In their book, Splintered Justice: Living the Horror of Mass Communal Violence in Bhagalpur and Gujarat, Warisha Farasat, a lawyer practising in Delhi, and Prita Jha, a legal activist and researcher based in Ahmedabad, closely examine the state’s accountability in two instances of mass communal violence. The first occurred in 1989, in Bhagalpur district in Bihar, when clashes between Hindus and Muslims continued for over two months, resulting in nearly 1,000 deaths, of which over 900 were Muslims. The second was the Gujarat riots of 2002, when Hindu mobs led attacks on Muslims in the state, resulting in the deaths of close to 1,100 people, including nearly 800 Muslims and over 250 Hindus. “A recurring feature of such episodes of bloodletting is that elected and selected public officials fail to uphold their most sacred constitutional duty—to provide equal protection to every citizen,” write Harsh Mander and Navsharan Singh in their introduction to the book. Mander is an activist and writer who works with victims of mass violence and the director of the Centre for Equity Studies, and Singh is a senior officer with the Canada-based International Research Development Centre. “They fail not because they lack the mandate, authority or legal powers. They fail because they choose to, because of the pervasive prejudice and bias against these disadvantaged groups that permeates large segments of the police, magistracy, judiciary and the political class.” Splintered Justice builds upon the findings of a 2014 book, On Their Watch: Mass Violence and State Apathy in India, in which scholars from the CES collated information they had gathered, through RTIs and extensive study of case files, on various incidents of mass violence in India.
In the following excerpt from the first part of the book, which focuses on Bhagalpur, Farasat recounts how the accounts of the victims and survivors indicated that the police had colluded with the rioters. Several witnesses said that they heard police officers encouraging the attackers. Farasat writes that the police also misled the Border Security Force and the army—both of which had been called in to help contain the violence—by giving them incorrect information about which villages to reach. Many survivors noted that KS Dwivedi, the then senior superintendent of the police, played a key role in enabling the Hindu mobs—an allegation that a commission of inquiry later upheld.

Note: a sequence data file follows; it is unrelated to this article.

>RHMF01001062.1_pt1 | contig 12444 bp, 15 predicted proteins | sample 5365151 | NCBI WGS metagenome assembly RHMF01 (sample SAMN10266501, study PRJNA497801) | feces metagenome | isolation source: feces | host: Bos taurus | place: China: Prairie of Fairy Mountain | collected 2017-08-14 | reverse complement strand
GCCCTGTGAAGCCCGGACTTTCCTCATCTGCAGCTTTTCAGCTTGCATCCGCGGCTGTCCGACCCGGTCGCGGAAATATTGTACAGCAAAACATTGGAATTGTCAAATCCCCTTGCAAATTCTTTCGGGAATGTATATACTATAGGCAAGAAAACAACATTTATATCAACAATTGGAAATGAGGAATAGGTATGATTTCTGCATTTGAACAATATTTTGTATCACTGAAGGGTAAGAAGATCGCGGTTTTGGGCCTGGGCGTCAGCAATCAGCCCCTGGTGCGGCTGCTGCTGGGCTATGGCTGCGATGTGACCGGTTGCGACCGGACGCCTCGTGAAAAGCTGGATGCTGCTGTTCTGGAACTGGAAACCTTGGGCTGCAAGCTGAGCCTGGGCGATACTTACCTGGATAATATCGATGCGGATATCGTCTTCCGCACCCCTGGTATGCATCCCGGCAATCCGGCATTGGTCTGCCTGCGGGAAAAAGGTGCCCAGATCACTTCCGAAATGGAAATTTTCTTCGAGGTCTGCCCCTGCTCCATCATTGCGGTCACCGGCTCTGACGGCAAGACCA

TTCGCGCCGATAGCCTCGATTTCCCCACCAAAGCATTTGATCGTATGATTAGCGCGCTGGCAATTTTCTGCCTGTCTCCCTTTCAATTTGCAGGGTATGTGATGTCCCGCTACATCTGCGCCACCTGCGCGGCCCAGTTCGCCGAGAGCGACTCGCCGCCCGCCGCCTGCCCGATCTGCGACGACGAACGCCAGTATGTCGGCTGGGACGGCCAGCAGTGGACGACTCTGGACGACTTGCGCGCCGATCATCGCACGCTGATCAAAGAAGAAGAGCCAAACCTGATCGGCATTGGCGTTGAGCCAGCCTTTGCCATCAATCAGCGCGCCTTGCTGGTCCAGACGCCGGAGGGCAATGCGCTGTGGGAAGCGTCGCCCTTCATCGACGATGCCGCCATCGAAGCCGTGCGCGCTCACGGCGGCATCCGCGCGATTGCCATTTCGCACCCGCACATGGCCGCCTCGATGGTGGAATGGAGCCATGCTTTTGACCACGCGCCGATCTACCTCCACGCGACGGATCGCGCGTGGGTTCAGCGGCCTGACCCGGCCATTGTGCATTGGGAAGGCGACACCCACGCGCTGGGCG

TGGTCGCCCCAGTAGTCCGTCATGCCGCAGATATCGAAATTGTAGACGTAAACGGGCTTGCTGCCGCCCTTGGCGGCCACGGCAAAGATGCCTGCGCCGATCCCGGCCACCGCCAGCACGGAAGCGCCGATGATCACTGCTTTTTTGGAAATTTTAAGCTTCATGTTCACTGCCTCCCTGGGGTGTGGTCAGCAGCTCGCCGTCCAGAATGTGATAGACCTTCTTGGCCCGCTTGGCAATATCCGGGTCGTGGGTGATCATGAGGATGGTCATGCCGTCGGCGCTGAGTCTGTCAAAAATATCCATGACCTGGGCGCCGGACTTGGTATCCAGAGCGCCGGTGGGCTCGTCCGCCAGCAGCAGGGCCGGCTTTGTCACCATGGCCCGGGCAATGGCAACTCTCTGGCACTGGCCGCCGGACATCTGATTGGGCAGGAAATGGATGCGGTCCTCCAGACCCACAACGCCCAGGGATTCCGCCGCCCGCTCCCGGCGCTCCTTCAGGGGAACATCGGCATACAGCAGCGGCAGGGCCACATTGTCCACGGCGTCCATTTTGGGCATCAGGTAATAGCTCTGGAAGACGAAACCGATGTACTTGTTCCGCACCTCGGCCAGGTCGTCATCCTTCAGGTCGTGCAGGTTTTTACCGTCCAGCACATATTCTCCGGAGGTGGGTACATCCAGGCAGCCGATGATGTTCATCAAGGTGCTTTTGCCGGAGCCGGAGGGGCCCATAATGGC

The police’s role in the Bhagalpur carnage was questionable, if not downright criminal. Instead of protecting Muslims, they watched as mobs put them to sword, or worse still, joined the perpetrators. This eroded whatever trust Muslims had in the enforcers of law, so much so that eyewitnesses preferred to lodge complaints in courts rather than with the police.
Mohammad Iqbal, now nearing 75, of Rampur village in Rajaun, watched as his nephew Salim was slain. “Upon Ajay’s order they started hitting Salim, relentlessly on the head with axes and sickles. At that time we all were at an approximate distance of about 150 yards,” he recounts the horror. Before Iqbal and his fellow villagers could do anything to save Salim, the rioters saw them and leapt in their direction. They fled, ran into a police contingent and sought their help to save Salim, to no avail. Iqbal and his companions crossed the river and, from the other bank, watched as the rioters killed Salim, cut his body into small pieces and threw them into the river. Sometime later, the police did visit Rampur village, but did not take any action against the rioters; the visit was a mere procedural formality.
The Muslims had no faith left in the police, but even had they wanted to approach them, it was fraught with great risk: passing through Hindu neighbourhoods to go to a police station was suicidal. So, when the situation improved, Iqbal, Adil, and other villagers approached the Banka court to register a complaint; that too only when two Hindu friends from Nandlalpatti, Raipokhar, agreed to go along. Approaching the police was unthinkable, Iqbal says, after how they had behaved when his nephew was killed. For Iqbal, there was no difference between the rioters and the policemen. On their plea, a case was registered in the Banka court on 11 December 1989 in the name of Adil. In the plea, Adil had named 14 persons as accused. The accused were prosecuted on the basis of testimonies of the three witnesses and sentenced to life imprisonment by a court in Bhagalpur. They, however, appealed their conviction in the Patna High Court and got bail, pending disposal of their appeals. All of them are still out on bail.